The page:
Amaranthus Species, Love-Lies-Bleeding, Love Lies Bleeding, Velvet Tassel Flower

Amaranthus caudatus

Family: Amaranthaceae
Genus: Amaranthus (am-uh-RANTH-us) (Info)
Species: caudatus (kaw-DAH-tus) (Info)
Synonym:Amaranthus edulis
Synonym:Amaranthus mantegazzianus
View this plant in a garden



Water Requirements:

Average Water Needs; Water regularly; do not overwater

Sun Exposure:

Full Sun



Foliage Color:

Unknown - Tell us


36-48 in. (90-120 cm)


18-24 in. (45-60 cm)


Not Applicable

Where to Grow:

Grow outdoors year-round in hardiness zone

Can be grown as an annual



Bloom Color:

Pale Pink

Fuchsia (red-purple)


Medium Purple

Bloom Characteristics:

This plant is attractive to bees, butterflies and/or birds

Bloom Size:

Unknown - Tell us

Bloom Time:

Mid Summer

Late Summer/Early Fall

Other details:

Unknown - Tell us

Soil pH requirements:

5.6 to 6.0 (acidic)

6.1 to 6.5 (mildly acidic)

Patent Information:


Propagation Methods:

From seed; sow indoors before last frost

From seed; direct sow after last frost

Seed Collecting:

Allow seedheads to dry on plants; remove and collect seeds


This plant is said to grow outdoors in the following regions:

Huntsville, Alabama

Big Lake, Alaska

Tucson, Arizona

Yuma, Arizona

Deer, Arkansas

Alpine, California

Brentwood, California

Cazadero, California

Clayton, California

Clovis, California

El Sobrante, California

Merced, California

Richmond, California

Santa Clara, California

Sonoma, California

Harwinton, Connecticut

Deland, Florida

Fort Lauderdale, Florida

Hollywood, Florida

New Smyrna Beach, Florida

Pompano Beach, Florida

Albany, Georgia

Athens, Georgia

Valdosta, Georgia

Chicago, Illinois

Divernon, Illinois

Donovan, Illinois

Glen Ellyn, Illinois

Jacksonville, Illinois

Cloverdale, Indiana

Columbia City, Indiana

Muncie, Indiana

South Amana, Iowa

Liberal, Kansas

Litchfield, Maine

Cumberland, Maryland

Attleboro, Massachusetts

Brockton, Massachusetts

Westfield, Massachusetts

Dearborn, Michigan

Dearborn Heights, Michigan

East Tawas, Michigan

Pinconning, Michigan

Roseville, Michigan

Bethel, Minnesota

Fosston, Minnesota

Moss Point, Mississippi

Blair, Nebraska

Crete, Nebraska

Lincoln, Nebraska

Allentown, New Jersey

Denville, New Jersey

Phillipsburg, New Jersey

Woodbridge, New Jersey

Albuquerque, New Mexico

Rio Rancho, New Mexico

Buffalo, New York

Elba, New York

North Tonawanda, New York

Oneida, New York

Elizabeth City, North Carolina

Greensboro, North Carolina

Hendersonville, North Carolina

Rocky Mount, North Carolina

Waynesville, North Carolina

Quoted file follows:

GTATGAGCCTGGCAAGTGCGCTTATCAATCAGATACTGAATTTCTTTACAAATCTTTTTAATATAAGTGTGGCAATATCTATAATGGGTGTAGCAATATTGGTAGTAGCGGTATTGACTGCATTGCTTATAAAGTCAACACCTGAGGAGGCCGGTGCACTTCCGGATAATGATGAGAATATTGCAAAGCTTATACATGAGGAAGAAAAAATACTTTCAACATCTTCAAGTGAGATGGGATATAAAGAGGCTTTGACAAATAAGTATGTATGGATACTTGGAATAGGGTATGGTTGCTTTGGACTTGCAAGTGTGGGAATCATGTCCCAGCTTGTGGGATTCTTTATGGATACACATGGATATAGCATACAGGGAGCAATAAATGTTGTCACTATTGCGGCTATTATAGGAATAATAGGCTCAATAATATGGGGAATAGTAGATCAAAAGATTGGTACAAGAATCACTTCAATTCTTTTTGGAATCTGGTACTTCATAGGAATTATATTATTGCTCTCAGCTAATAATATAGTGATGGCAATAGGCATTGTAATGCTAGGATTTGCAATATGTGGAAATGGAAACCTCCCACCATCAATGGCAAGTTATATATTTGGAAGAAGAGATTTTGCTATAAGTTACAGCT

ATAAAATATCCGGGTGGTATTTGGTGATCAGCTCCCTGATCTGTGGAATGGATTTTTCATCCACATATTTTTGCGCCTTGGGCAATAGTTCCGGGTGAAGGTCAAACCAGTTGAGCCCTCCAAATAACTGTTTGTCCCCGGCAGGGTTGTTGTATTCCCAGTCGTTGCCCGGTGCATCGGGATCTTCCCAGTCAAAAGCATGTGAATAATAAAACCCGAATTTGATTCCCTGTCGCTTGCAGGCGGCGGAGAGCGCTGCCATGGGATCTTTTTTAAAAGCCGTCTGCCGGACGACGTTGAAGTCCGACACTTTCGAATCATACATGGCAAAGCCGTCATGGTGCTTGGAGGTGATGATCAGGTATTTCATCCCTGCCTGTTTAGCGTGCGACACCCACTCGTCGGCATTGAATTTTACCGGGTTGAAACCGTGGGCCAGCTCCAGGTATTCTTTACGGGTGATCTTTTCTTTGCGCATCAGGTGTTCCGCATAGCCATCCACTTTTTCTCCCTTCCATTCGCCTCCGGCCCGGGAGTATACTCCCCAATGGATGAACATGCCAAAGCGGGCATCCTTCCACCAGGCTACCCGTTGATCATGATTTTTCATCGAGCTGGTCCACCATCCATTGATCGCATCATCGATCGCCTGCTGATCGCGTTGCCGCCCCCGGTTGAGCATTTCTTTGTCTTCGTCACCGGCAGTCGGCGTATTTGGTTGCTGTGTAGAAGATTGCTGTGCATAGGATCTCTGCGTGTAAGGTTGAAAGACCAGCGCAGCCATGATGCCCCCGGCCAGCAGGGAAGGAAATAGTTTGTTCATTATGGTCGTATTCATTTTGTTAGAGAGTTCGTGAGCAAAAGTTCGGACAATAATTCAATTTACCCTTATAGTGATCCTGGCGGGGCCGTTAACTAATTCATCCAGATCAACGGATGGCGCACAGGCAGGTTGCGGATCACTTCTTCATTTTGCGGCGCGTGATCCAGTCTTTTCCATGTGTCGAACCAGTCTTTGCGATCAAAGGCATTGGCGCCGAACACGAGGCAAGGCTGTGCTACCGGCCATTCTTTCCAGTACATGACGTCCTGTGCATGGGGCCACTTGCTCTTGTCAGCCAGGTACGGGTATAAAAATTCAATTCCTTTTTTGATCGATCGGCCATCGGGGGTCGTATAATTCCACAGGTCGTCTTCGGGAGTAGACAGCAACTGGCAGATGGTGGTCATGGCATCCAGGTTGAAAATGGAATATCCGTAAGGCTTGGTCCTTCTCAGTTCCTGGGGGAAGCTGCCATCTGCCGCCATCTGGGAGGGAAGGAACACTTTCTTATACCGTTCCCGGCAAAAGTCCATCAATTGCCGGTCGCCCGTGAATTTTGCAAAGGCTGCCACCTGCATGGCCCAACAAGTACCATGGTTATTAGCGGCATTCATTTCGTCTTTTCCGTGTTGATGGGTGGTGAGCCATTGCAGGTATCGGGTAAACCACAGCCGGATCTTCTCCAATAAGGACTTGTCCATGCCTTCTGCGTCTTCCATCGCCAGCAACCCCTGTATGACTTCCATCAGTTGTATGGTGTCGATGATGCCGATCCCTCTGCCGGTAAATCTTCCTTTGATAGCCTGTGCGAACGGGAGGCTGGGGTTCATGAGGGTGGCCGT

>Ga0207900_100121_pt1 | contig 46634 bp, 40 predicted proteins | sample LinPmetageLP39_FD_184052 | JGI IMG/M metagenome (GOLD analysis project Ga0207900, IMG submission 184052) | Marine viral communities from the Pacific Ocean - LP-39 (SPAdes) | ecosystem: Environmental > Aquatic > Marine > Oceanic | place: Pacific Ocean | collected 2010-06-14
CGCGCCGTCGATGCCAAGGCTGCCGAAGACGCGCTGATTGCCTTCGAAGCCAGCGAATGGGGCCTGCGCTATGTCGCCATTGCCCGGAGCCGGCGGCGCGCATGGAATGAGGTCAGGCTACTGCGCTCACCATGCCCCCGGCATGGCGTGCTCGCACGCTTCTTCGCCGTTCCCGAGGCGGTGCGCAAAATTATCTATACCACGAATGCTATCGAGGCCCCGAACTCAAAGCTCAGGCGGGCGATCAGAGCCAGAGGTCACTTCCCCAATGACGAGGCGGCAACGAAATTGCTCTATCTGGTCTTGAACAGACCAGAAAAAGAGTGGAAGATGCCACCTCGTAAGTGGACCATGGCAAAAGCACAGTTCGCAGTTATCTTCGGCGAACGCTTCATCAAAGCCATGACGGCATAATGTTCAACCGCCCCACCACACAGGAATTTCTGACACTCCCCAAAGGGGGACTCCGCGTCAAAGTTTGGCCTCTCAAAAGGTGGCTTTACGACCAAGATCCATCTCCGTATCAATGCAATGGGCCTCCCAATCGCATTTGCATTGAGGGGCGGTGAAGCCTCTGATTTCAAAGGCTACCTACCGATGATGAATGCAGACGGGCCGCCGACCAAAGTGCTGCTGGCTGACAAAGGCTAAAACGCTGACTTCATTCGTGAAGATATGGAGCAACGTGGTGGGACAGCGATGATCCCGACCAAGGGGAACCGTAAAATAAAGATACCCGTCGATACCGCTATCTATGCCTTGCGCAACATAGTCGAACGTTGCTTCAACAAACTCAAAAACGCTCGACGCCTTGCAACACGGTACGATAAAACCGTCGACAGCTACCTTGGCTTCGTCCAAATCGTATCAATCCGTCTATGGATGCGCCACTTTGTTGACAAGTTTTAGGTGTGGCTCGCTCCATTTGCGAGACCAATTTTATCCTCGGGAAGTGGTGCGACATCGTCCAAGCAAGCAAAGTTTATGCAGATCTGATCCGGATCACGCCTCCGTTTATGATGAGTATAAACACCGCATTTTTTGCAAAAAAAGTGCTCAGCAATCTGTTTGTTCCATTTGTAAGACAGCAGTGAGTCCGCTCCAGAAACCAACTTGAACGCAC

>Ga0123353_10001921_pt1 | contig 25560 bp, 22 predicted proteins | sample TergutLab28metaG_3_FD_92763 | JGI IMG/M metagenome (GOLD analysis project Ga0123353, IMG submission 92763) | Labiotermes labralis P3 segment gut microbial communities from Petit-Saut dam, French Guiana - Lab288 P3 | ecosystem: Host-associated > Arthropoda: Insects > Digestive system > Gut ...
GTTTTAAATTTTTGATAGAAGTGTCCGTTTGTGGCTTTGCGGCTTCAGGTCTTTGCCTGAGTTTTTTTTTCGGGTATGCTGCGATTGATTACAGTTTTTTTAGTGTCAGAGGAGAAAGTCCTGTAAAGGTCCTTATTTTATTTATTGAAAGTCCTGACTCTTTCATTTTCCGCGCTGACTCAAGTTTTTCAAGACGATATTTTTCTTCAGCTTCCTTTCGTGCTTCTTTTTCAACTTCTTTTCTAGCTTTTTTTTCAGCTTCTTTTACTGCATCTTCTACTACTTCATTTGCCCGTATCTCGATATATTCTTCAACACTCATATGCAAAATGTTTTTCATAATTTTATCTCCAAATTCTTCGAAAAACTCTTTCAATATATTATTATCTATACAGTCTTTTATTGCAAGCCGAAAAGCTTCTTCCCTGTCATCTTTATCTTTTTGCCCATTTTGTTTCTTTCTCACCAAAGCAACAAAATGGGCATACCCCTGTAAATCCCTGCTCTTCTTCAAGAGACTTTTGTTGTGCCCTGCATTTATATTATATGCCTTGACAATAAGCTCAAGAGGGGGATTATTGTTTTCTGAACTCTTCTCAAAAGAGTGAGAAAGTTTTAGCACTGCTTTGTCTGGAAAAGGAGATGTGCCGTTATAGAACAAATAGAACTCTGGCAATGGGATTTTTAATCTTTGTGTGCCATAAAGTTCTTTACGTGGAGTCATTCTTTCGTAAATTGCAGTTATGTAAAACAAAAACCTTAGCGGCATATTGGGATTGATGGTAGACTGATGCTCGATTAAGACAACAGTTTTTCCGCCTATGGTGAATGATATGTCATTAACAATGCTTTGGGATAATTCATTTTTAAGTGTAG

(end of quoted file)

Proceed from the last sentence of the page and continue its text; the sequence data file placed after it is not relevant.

Bolivar, Ohio

Cincinnati, Ohio

North Olmsted, Ohio

Hulbert, Oklahoma

Klamath Falls, Oregon

Portland, Oregon

Salem, Oregon

Downingtown, Pennsylvania

Mercer, Pennsylvania

Wynnewood, Pennsylvania

Charlestown, Rhode Island

Providence, Rhode Island

Wakefield, Rhode Island

Murrells Inlet, South Carolina

Lenoir City, Tennessee

Austin, Texas

Houston, Texas

Provo, Utah

Leesburg, Virginia

Buckley, Washington

Kalama, Washington

Lynnwood, Washington

Seattle, Washington

Parkersburg, West Virginia(2 reports)

La Crosse, Wisconsin

Manitowoc, Wisconsin

Racine, Wisconsin

show all

Gardeners' Notes:


On Sep 12, 2019, atvchick95 from Muncie, IN wrote:

Does anyone know when the Love Lies Bleeding plant changes to red? Mine is supposed to be Crimson, I planted the seedling June 5 2019, it is huge, had to put poles in with it and tie them to it, because it kept falling down with the wind from being so big, stalks are super thick, But here it is 3 months later (Sept 12 , 2019) and the seed pods are still green when they should be crimson red!
The week before I planted the seedling (started in a pot on my porch), We had a bad storm and that storm took down a huge tree out of my front yard, so we burnt the stump out, and planted the Love Lies Bleeding Seedling in it's place. It'll look much better than the tree ever did in the 10 years I lived here, If It ever turns red anyway.


On Oct 17, 2016, effie_lou from Phillipsburg, NJ wrote:

Use as a Decoy/Trap plant! They are not only beautiful (some would say, "interesting"), they can help keep away the dastardly cucumber beetle who seem to prefer it to cukes. There is some research in addition to home gardener's observations for this hard working companion plant. e.g. the leaves on mine were skeletonized and covered with cuke beetles, but just kept on growing their long red ropes to direct seed next year's decoys here in central west new jersey.


On Jul 24, 2013, Bflobred from Town of Tonawanda, NY (Zone 6b) wrote:

When I moved into my new home in Tonawanda, NY last april there was a long cultivated garden strip adjacent the driveway which contained only one emerging hosta. As I awaited the last frost I was planning what to plant in that space. Then I noticed a large number of emerging seedlings, all of the same species, so I left them to see what emerged. In the meantime I planted some castor bean seedlings that I had started in late January. The unknown seedlings began to look promising and I had to pull some of them to give the castors a chance to develop.
The bed is now a riot of amaranthus caudatus and I couldn't be happier. See attachment photo.
We are in zone 6B so they shouldn't have survived the winter but there they are!


On Jul 3, 2013, Lodewijkp from Zwolle,
Netherlands (Zone 7a) wrote:

I like to experiment indoors, most plants i try have never been grown indoors or are rarely grown indoors.

i knew that this one could be grown indoors so i tried germinates and grown well in a indoor enviroment BUT this plant is such a insect magnet - it does good for a while but it needs daily care - you have to mist it a few times every day and you have to clean the leaves with a cloth.